This journal got its start back in 2005 when we started full-timing in a motorhome and traveling around the country, visiting with family and friends and seeing the sights of America. The focus has changed through the years as we became more stationary and no longer travel by motorhome. Since October of 2018, it is the story of the journey of Tom and I and me flying solo again. To view entries before June of 2013, go to http://archive.bridgeccs.com
Sunday, November 29, 2015
November 23 - 29, 2015, AZ
Monday, November 16, 2015
November 16 - 22, 2015, AZ
Wednesday, November 11, 2015
November 9 - 15, 2015, AZ
An exhibition by Frida Kahlo Museum – Casa Azul/Diego Rivera Museum; Banco de Mexico Fiduciario en el Fideicomiso Museos Diego Rivera y Frida Kahlo
The Heard Museum presents a selection of more than 240 images from the 6,500 which are part of the Blue House archive. The photographs, along with Frida Kahlo’s personal items, were locked in a room of the Blue House, the residence where she spent most of her life, and revealed to the public in 2007. The images have served as memories to Frida, as work tools or as a means to exorcise solitude. The exhibition Frida Kahlo—Her Photos, curated by the well-known Mexican photographer and photography historian Pablo Ortiz Monasterio, shows the importance of this medium in Frida’s life.
The photographs – taken by Man Ray, Martin Munkácsi, Tina Modotti, Edward Weston, Nickolas Muray, Manuel and Lola Alvarez Bravo and others – were cherished by Kahlo when she was immobilized and isolated in her bed.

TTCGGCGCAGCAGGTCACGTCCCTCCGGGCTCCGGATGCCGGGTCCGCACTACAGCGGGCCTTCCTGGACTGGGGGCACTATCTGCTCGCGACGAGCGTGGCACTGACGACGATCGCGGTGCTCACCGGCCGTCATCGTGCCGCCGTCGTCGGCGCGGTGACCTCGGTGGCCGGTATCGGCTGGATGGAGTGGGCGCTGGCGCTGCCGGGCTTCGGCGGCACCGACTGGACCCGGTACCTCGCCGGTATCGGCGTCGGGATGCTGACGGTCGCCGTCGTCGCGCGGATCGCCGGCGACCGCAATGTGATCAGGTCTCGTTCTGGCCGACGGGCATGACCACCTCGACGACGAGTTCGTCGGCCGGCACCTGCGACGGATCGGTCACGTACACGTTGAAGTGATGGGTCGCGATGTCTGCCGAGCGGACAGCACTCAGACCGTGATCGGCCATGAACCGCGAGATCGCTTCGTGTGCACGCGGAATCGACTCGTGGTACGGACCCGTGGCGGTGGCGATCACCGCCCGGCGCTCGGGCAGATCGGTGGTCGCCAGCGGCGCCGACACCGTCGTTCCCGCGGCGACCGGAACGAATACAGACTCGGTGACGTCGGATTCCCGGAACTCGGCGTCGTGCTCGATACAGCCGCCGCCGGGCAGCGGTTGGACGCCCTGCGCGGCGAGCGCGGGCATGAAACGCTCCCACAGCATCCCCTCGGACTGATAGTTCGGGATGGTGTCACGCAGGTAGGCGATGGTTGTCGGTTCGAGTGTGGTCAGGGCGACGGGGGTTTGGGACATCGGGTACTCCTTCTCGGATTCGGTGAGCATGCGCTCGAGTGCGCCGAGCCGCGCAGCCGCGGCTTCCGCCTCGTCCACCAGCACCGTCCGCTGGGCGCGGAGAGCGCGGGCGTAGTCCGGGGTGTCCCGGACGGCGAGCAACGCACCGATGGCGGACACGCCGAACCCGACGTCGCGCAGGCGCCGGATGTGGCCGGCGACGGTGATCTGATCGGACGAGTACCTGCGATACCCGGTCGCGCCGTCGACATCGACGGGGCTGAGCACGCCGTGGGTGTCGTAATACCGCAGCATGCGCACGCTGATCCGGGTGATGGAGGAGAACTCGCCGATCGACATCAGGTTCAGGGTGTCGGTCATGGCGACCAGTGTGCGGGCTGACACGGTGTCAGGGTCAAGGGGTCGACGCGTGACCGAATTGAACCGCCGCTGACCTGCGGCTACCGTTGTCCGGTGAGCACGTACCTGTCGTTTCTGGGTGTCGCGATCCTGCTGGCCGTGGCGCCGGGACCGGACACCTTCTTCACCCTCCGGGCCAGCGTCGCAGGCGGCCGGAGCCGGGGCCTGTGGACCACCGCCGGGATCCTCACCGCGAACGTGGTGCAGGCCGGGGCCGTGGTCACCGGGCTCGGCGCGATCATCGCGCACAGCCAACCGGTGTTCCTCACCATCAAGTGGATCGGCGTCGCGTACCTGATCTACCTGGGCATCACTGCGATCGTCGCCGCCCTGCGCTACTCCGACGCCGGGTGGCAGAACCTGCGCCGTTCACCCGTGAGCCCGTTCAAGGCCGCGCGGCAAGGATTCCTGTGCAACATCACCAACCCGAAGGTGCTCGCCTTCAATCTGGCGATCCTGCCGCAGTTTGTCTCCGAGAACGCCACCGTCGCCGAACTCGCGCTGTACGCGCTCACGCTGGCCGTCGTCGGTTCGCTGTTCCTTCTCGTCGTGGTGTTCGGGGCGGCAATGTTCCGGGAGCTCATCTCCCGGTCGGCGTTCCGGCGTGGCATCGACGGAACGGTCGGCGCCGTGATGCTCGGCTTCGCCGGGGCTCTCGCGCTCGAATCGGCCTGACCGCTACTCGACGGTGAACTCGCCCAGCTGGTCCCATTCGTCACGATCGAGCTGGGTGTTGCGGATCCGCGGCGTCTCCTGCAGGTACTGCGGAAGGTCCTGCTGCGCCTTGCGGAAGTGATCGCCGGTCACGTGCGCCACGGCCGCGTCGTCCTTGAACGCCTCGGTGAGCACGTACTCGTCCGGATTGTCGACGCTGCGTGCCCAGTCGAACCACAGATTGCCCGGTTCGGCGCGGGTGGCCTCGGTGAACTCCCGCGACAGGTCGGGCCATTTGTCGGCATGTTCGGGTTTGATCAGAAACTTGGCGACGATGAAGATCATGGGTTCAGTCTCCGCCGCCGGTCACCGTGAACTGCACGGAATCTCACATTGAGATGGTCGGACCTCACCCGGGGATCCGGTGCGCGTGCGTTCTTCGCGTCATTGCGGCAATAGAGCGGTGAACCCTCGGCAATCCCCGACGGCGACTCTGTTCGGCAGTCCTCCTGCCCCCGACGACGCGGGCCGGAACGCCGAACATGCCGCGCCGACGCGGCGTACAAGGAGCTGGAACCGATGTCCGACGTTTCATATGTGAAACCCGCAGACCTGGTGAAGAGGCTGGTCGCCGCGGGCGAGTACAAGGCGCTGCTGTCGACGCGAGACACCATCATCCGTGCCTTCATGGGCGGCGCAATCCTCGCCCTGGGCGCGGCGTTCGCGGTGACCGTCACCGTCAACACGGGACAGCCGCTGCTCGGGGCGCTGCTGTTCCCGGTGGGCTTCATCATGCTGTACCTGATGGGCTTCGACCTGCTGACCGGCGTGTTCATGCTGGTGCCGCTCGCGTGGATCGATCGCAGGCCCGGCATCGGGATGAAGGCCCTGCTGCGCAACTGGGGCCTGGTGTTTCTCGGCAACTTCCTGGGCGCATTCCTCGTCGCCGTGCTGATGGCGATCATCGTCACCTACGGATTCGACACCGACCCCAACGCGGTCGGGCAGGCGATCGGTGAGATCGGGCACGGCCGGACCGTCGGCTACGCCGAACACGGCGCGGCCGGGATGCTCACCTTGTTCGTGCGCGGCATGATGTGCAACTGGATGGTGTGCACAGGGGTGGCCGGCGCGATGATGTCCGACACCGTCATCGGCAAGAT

Frida Kahlo had a very special relationship with photography. Besides her personal background – both her father, Guillermo Kahlo, and her maternal grandfather were professional photographers – she brought different uses to photography: she collected daguerreotypes and visiting cards (carte de visite in French or tarjeta de visita in the original) from the 19th century, she kept photographs upon which she put her personal stamp, cutting things out from them, writing dedications on them and personalizing them as if they were paintings. Some of the images have red lipstick kisses, others are trimmed or folded. Some have personal notations on the reverse.
These images give visitors an intimate view of Kahlo’s life. The exhibition does not intend to depict a chronological biography, but rather to exhibit parts of the personal history of an artist, of a country and of a period. It is a photographic collage made up of images that allow us to discover new facets of a key figure of the 20th century.
For Frida Kahlo—Her Photos 241 photographs have been chosen, organized into six main subjects: The Origins; The Blue House; Politics, Revolutions and Diego; Her Broken Body; Frida’s Loves and Photography. The images throw new light on Frida Kahlo’s work as an artist, a way of understanding her life in historical and cultural context, and a demonstration of her passion for Mexico.
After riding the train to the end if the line and back to the parking lot, we found Roger's tire to be flat and they had to call AAA for assistance.
Tonight's news was all about an ISIS terrorist attack on the people of Paris, over 140 people were killed at various public events, a concert, a soccer game and on the streets. Sad, Sad, Sad!
This evening, Connie, Arlene, and I went to the Desert Botanicsl Gardens to see Big Nick and the Gila Monsters - a lively blues and jazz concert. It was a beautiful evening, kind of cool, but there were heaters scattered around to help keep us warm. The music kept you moving and that helped too. Thanks to Sharla for giving us her tickets and I hope that she gets to feeling better soon.